His form improved later in the season as he finished third to Double Trigger in the Goodwood Cup, second to Persian Punch in the Lonsdale Stakes and second to Arctic Owl in the Jockey Club Cup. His effort in the Lonsdale Stakes was his best performance as he was beaten a short head when attempting to give six pounds to the winner.[19] It was described as "a contest to make any pulse quicken."[20]

Celeric began 1999 by recording his first win for twenty-two months. In the Sagaro Stakes at Ascot he was held up patiently by Richard Quinn (Pat Eddery was suspended) before "pouncing"[21] inside the final furlong and being pushed out to beat Shaya by one and a half lengths.[22] He finished fifth in his next start, when made favourite for the Henry II Stakes.

Celeric produced a "noble"[1] effort to finish fourth of seventeen runners in the Gold Cup, but then finished sixth of seven behind Kayf Tara when joint favourite for the Goodwwod Cup. Celeric was becoming unpredictable, and Dunlop considered running him in blinkers.[23] In the Lonsdale Stakes in August, Celeric started at 10/1 and scored his last victory. Pat Eddery held the gelding up before moving steadily forward to take the lead inside the final furlong. Celeric ran on strongly under pressure to beat Arctic Owl by a length and take the race for a second time.[24] The Racing Post described Celeric as "back to his thrilling best."[25]

In Autumn Celeric finished third in the Doncaster Cup but on his last start of the year he was very disappointing, finishing a remote last of the three runners in the Jockey Club Cup.

Celeric failed to find his best form in 2000. He finished third in the Sagaro Stakes on his debut, but after unplaced runs in the Yorkshire Cup and the Ascot Gold Cup he was retired from racing. Announcing the decision in late June, Christopher Spence said, "He's given us more fun than you could ever imagine, and we've been very lucky to have had him."[26]


At the 1997 Cartier Racing Awards, Celeric was named European Champion Stayer.[27] In the official International Classification, however, he was ranked below Classic Cliche.[28]

In the Classification for 1998, he was again rated the second best European stayer on 119, one pound below Kayf Tara.[29]


After the end of his racing career, Celeric was retired to his birthplace, the Chievely Manor Stud near Newbury, Berkshire,[30] where he was reported to be enjoying an active retirement.[31]


Pedigree of Celeric (GB), bay gelding, 1992[32]
Mtoto (GB)
Crepello Donatello
Sans le Sou Vimy
Martial Loan
Mincio Relic
Alzara Alycidon
Hot Spice (IRE)
Firestreak Pardal
Hot Spell
Pitter Patter Kingstone
Persian Market
Taj Dewan Prince Taj
Londonderry Air Ballymoss
Martial Air (Family: 1-w)


  1. ^ a b "Racing: Aga and old silks revive Cup glory - Sport". The Independent. 1999-06-18. Retrieved 2011-10-24.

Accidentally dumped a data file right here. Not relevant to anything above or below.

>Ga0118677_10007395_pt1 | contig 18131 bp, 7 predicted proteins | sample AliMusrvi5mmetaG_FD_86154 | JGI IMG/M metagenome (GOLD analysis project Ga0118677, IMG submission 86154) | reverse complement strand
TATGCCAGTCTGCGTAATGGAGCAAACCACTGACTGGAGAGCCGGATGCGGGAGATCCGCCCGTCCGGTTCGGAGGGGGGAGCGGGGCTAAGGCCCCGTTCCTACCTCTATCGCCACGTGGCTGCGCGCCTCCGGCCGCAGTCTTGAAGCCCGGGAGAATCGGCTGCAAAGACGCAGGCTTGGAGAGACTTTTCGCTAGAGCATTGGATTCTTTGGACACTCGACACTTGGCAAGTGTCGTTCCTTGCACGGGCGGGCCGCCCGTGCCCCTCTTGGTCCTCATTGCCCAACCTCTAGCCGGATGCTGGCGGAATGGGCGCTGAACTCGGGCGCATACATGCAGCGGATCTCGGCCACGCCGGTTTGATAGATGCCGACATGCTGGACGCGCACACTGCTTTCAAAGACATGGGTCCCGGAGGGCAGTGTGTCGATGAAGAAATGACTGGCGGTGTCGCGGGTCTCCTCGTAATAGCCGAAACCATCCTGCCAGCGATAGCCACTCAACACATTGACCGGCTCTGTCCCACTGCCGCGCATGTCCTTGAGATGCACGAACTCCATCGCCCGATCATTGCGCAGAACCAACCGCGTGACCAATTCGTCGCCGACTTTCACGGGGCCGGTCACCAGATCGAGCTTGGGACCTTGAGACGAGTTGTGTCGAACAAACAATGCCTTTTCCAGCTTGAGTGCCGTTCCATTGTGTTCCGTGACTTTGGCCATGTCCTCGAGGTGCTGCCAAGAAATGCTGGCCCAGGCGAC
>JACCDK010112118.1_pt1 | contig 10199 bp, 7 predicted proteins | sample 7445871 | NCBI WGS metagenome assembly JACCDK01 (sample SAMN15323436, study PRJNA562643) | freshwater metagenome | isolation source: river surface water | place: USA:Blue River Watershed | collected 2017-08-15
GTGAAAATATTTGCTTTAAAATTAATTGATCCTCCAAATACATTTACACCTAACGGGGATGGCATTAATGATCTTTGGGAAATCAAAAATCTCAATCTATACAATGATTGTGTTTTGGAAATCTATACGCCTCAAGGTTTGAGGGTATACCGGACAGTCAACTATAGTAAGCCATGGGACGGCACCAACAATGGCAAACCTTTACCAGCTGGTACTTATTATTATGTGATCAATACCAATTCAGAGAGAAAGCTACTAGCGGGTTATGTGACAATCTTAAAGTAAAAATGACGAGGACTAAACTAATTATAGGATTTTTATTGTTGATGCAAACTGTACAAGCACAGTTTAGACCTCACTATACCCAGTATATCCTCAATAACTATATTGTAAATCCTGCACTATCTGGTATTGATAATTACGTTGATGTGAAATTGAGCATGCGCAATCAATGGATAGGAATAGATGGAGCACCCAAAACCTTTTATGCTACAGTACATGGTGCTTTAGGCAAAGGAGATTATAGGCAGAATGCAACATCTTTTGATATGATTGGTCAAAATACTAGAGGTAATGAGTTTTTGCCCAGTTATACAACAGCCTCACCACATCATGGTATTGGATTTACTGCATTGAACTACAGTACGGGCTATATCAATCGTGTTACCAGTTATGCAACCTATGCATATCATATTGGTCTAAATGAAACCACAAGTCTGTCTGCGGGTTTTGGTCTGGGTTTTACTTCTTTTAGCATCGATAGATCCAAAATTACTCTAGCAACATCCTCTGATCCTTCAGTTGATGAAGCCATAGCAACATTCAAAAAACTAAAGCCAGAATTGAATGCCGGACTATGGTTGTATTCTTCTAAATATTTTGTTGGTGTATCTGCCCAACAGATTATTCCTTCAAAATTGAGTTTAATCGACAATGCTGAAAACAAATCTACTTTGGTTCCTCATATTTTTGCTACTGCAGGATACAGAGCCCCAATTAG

2. ^ a b "Racing: Eddery in a triumph of timing - Sport". The Independent. 1997-06-20. Retrieved 2011-10-24. 
  3. ^ "Presenting | Stud Record | Bloodstock Stallion Book | Racing Post". Retrieved 2011-10-24. 
  4. ^ "Mtoto | Stud Record | Bloodstock Stallion Book | Racing Post". Retrieved 2011-10-24. 
  5. ^ "Saffron Waldon team to play the name game. - Free Online Library". 1999-05-25. Retrieved 2011-10-24. 
  6. ^ "Carson is in favour - Sport". The Independent. 1996-06-30. Retrieved 2011-10-24. 
  7. ^ "Whatton manor Stud Maiden Stakes result". Racing Post. Retrieved 2011-10-24. 
  8. ^ "Alex Lawrie Handicap result". Racing Post. Retrieved 2011-10-24. 
  9. ^ "Batleys Cash & Carry Handicap result". Racing Post. Retrieved 2011-10-24. 
  10. ^ "Northumberland Plate result". Racing Post. Retrieved 2011-10-24. 
  11. ^ "Silver Cup result". Racing Post. Retrieved 2011-10-24. 
  12. ^ "Lonsdale Stakes 1996 result". Racing Post. Retrieved 2011-10-24. 
  13. ^ "Jockey Club Cup result". Racing Post. Retrieved 2011-10-24. 
  14. ^ "Celeric expected to be going for Gold - Sport". The Independent. 1997-05-26. Retrieved 2011-10-24. 
  15. ^ "Yorkshire Cup result". Racing Post. Retrieved 2011-10-24. 
  16. ^ "Ascot Gold Cup result". Racing Post. Retrieved 2011-10-24. 
  17. ^ "Prix du Cadran result". Racing Post. Retrieved 2011-10-24. 
  18. ^ "Gold Cup winner joins Dunlop". The Independent. 1998-01-19. Retrieved 2011-10-24. 
  19. ^ "Results from the 2.35 race at YORK - 18 August 1998". Racing Post. Retrieved 2011-10-24. 
  20. ^ "Six occasions he's had us on the edge of our seats". Retrieved 2011-10-24. 
  21. ^ "Celeric shows his Cup credentials". Retrieved 2011-10-24. 
  22. ^ "Sagaro Stakes result". Racing Post. Retrieved 2011-10-24. 
  23. ^ "Blinkers a future option for Celeric". 1999-08-17. Retrieved 2011-10-24. 
  24. ^ "Lonsdale Stakes 1999 result". Racing Post. Retrieved 2011-10-24. 
  25. ^ "Celeric shows his best side". Retrieved 2011-10-24. 
  26. ^ "Ex-Gold Cup hero Celeric is retired". Retrieved 2011-10-24. 
  27. ^ "CARTIER AWARDS MEDIA RELEASE". 2009-10-08. Retrieved 2011-10-24. 
  28. ^ "Celebre earns place among greats". The Independent. 1998-01-14. Retrieved 2011-10-24. 
  29. ^ "International classifications - Sport". The Independent. 1999-01-13. Retrieved 2011-10-24. 
  30. ^ "Chieveley Manor Stud". Retrieved 2011-10-24. 
  31. ^ "". Retrieved 2011-10-24. 
  32. ^ "Celeric pedigree". 2012-05-08. Retrieved 2012-07-02. 
This article was sourced from Creative Commons Attribution-ShareAlike License; additional terms may apply. World Heritage Encyclopedia content is assembled from numerous content providers, Open Access Publishing, and in compliance with The Fair Access to Science and Technology Research Act (FASTR), Wikimedia Foundation, Inc., Public Library of Science, The Encyclopedia of Life, Open Book Publishers (OBP), PubMed, U.S. National Library of Medicine, National Center for Biotechnology Information, U.S. National Library of Medicine, National Institutes of Health (NIH), U.S. Department of Health & Human Services, and, which sources content from all federal, state, local, tribal, and territorial government publication portals (.gov, .mil, .edu). Funding for and content contributors is made possible from the U.S. Congress, E-Government Act of 2002.
Crowd sourced content that is contributed to World Heritage Encyclopedia is peer reviewed and edited by our editorial staff to ensure quality scholarly research articles.
By using this site, you agree to the Terms of Use and Privacy Policy. World Heritage Encyclopedia™ is a registered trademark of the World Public Library Association, a non-profit organization.

Copyright © World Library Foundation. All rights reserved. eBooks from Project Gutenberg are sponsored by the World Library Foundation,
a 501c(4) Member's Support Non-Profit Organization, and is NOT affiliated with any governmental agency or department.